2.22 pm

Dr. Tony Wright (Cannock Chase) (Lab): I fully expected to be on the losing side today. My understanding was that the dark forces on both sides of the House had conspired— [ Interruption. ] Well, my colleagues on both sides of the House had come together to persuade the Government to remove the House and Members of Parliament from the scrutiny of the Freedom of Information Act in relation to detailed spending. That was the proposal that we were to be presented with today, and because I have learned over the years that the dark forces normally get their way, I imagined that it would be carried. It is only because I thought that it would be carried that I suggested to a colleague we might try to recover the situation. I know that amendments have not been taken, but the point of our proposal was to say to people who had worries about the retrospective nature of the provisions that we could at least decide prospectively that we wanted to sign up to what the court has told us to do.

That situation will not arise, however, because we have returned to where we were. I am glad about that, and I am glad that we are now all on the same side. I am
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delighted to be able to support all these good and sensible proposals on increased audit and assurance and an expanded publication scheme. Unfortunately, however, we have to remember the history. It is to the great credit of the Government that they introduced the Freedom of Information Act. I remember the process well, as does the hon. Member for Somerton and Frome (Mr. Heath). It is to the great credit of the Government and the House that they decided to include Parliament in the Act’s provisions. Most people thought that we should be in the vanguard of these matters. We speak a lot about accountability and transparency, and therefore it was felt that we should be central to the new provisions.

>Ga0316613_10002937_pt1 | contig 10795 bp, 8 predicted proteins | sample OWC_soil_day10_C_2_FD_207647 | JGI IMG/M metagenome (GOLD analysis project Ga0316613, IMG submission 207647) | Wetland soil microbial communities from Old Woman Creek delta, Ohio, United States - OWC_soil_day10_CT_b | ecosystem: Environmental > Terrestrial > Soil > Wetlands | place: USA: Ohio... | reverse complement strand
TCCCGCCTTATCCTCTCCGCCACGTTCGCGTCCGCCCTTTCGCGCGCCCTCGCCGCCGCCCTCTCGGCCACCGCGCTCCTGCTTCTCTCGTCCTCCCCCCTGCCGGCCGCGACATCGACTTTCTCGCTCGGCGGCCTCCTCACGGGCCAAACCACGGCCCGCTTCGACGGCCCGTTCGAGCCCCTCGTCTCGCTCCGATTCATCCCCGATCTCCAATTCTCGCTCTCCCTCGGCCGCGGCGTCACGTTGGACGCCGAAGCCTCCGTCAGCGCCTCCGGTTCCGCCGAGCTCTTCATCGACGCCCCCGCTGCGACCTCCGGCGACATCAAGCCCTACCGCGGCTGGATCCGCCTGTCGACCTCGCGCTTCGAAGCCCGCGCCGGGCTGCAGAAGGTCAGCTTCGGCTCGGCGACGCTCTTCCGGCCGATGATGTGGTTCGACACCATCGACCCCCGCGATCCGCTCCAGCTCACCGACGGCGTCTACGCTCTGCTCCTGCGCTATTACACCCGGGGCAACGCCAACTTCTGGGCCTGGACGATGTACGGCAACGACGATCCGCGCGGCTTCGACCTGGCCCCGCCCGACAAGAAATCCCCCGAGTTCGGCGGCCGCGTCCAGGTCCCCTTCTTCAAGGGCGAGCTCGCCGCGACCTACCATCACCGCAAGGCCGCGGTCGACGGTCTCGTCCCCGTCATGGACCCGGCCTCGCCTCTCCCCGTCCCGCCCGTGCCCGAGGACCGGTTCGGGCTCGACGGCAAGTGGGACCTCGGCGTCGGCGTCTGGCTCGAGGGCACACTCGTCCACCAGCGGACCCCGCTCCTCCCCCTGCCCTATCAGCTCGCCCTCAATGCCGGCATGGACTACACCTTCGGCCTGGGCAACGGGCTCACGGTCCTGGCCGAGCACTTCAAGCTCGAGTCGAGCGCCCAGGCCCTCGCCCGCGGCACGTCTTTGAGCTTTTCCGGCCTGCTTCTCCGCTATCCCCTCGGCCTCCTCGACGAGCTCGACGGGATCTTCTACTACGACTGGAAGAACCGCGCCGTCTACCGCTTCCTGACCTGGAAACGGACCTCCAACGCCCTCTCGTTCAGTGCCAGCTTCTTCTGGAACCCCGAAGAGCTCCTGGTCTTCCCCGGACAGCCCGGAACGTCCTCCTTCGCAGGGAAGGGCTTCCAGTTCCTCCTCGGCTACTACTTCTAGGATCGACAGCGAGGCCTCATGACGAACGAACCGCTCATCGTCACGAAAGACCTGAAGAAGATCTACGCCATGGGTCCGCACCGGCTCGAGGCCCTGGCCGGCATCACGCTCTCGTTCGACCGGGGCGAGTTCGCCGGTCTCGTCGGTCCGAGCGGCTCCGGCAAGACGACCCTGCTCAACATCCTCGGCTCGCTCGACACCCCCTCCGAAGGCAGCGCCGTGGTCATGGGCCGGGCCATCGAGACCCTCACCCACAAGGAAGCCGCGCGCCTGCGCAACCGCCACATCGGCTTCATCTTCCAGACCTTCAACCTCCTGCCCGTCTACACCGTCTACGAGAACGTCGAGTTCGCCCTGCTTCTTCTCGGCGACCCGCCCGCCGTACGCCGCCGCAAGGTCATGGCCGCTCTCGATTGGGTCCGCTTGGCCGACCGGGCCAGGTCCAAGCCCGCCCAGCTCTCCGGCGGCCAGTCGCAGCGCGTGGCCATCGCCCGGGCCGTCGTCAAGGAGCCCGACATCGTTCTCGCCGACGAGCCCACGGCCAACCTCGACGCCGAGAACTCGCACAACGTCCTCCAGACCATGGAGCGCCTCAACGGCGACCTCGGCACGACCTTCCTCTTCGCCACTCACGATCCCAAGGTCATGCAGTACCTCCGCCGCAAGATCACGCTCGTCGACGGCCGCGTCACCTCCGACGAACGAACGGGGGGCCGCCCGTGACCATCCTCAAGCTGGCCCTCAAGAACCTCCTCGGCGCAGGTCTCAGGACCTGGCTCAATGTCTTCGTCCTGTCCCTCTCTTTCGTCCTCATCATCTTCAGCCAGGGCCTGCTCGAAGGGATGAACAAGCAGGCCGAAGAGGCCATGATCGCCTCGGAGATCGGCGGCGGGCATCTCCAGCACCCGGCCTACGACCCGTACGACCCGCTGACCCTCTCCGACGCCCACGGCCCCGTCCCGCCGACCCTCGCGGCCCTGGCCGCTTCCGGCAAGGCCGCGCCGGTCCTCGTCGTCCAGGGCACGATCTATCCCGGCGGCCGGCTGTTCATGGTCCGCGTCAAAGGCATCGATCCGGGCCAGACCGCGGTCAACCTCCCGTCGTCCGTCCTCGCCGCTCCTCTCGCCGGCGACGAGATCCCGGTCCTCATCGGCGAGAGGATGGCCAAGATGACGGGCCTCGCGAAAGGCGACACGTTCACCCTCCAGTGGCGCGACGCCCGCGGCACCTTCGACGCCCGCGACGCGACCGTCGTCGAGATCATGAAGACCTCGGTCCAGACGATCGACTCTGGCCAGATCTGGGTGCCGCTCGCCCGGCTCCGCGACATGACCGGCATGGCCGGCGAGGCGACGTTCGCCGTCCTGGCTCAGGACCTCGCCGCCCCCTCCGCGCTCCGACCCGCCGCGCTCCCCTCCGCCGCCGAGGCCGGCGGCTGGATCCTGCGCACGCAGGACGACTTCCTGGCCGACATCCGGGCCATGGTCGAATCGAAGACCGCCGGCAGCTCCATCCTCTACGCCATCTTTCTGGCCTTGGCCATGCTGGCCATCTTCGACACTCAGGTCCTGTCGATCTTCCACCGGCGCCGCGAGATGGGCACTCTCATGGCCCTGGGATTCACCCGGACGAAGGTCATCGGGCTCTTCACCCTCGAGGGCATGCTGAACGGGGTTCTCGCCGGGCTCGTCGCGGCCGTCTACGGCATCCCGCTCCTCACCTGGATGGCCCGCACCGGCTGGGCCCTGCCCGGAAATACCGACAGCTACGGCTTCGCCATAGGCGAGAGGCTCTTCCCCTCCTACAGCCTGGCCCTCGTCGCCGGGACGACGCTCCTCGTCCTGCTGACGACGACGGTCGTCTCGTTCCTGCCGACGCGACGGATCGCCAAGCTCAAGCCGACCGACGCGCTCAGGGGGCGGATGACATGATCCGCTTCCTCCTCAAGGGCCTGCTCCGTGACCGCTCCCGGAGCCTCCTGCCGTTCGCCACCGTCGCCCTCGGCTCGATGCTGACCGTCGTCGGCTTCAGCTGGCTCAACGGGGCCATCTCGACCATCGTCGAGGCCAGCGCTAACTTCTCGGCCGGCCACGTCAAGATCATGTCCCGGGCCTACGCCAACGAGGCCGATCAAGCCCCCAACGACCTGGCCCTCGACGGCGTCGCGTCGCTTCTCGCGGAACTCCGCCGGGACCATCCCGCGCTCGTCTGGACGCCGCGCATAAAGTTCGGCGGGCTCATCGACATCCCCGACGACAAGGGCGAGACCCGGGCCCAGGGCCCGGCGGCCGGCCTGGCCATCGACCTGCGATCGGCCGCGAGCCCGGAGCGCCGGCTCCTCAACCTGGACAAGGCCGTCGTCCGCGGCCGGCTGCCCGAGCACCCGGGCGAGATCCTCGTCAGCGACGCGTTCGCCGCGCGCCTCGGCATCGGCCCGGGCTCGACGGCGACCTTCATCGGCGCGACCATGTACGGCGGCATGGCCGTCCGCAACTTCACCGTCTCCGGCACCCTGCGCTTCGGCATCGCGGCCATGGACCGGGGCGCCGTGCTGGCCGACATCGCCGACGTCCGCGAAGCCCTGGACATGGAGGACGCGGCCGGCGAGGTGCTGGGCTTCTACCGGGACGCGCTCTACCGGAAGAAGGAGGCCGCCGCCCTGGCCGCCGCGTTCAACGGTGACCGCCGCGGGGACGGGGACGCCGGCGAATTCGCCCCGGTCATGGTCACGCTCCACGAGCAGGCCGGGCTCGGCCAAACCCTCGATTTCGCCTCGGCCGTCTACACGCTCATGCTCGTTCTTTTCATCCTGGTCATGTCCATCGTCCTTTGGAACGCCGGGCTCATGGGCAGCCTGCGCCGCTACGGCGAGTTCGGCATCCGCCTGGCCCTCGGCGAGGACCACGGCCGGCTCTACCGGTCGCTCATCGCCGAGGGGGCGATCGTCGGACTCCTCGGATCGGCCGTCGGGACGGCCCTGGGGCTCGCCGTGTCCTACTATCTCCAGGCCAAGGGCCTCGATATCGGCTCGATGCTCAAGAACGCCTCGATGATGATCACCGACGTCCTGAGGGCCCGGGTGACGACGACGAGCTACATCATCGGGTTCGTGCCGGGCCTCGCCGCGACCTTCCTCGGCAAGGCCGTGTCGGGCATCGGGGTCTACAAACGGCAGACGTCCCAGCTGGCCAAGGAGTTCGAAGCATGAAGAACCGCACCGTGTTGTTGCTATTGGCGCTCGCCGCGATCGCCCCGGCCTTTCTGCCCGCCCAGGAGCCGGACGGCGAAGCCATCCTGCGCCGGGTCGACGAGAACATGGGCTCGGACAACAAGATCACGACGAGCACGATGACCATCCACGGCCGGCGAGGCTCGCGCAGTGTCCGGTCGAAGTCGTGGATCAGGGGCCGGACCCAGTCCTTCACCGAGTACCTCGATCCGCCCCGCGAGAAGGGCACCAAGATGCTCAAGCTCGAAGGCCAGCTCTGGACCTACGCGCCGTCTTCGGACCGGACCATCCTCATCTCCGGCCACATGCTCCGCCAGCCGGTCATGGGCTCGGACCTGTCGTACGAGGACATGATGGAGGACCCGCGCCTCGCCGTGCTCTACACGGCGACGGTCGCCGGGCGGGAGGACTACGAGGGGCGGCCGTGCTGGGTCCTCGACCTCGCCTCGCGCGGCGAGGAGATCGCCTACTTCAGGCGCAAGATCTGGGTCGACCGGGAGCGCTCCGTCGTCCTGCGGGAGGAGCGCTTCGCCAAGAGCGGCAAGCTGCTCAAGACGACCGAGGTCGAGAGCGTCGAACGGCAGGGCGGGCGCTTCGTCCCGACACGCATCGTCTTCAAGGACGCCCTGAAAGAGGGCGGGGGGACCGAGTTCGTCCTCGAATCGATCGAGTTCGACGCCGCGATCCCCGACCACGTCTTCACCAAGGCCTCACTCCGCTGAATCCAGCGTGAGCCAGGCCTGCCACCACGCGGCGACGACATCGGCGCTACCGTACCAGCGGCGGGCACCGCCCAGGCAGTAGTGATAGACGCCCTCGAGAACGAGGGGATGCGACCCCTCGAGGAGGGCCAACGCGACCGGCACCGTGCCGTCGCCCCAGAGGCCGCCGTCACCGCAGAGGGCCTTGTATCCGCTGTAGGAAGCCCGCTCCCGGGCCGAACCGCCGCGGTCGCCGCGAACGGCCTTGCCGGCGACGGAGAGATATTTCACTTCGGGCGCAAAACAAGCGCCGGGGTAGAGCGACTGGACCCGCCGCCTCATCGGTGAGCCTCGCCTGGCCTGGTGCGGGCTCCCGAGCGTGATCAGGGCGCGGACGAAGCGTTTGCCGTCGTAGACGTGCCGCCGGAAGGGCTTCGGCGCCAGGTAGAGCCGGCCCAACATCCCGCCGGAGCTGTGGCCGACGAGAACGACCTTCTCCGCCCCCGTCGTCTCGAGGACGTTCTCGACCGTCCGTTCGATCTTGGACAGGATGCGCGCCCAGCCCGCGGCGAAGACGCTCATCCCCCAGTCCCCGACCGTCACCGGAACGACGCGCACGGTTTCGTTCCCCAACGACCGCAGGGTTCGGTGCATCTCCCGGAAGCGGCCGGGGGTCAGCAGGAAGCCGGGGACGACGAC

The problem is that, since then, large numbers of Members of Parliament have sought to extricate themselves from the onerous provisions that they passed. I can understand why they, we, I would want to do that. The implications of the Act can be extremely irritating. Newspapers can foment mischief and misinformation about what we spend money on. Our political opponents can use the Act simply to cause all kinds of trouble and to spread misinformation. All of that is true, and I have enormous sympathy with those who make such points, but the remedy is not to say that we should find a way in which, uniquely, Members of Parliament can be removed from the provisions.

I am afraid that people do not think that our system of allowances is robust enough. We know, if we are honest with ourselves—and this has been said by several hon. Members already today—that this was a disaster waiting to happen. We had a system of allowances that was open to manifold abuse. I do not know the extent to which it has been abused. I know that there has been a spectacular case of abuse, but there may be others that show the capacity for abuse. When the issue was tested to assess whether there should be more direct access to detailed accounts of MPs’ expenditure, the Information Tribunal and courts were emphatic because of our tolerance of the deficiencies of the system.

Bob Spink: Will the hon. Gentleman give way?

Dr. Wright: I will in just a second. The tribunal said last year:

the additional costs allowance system—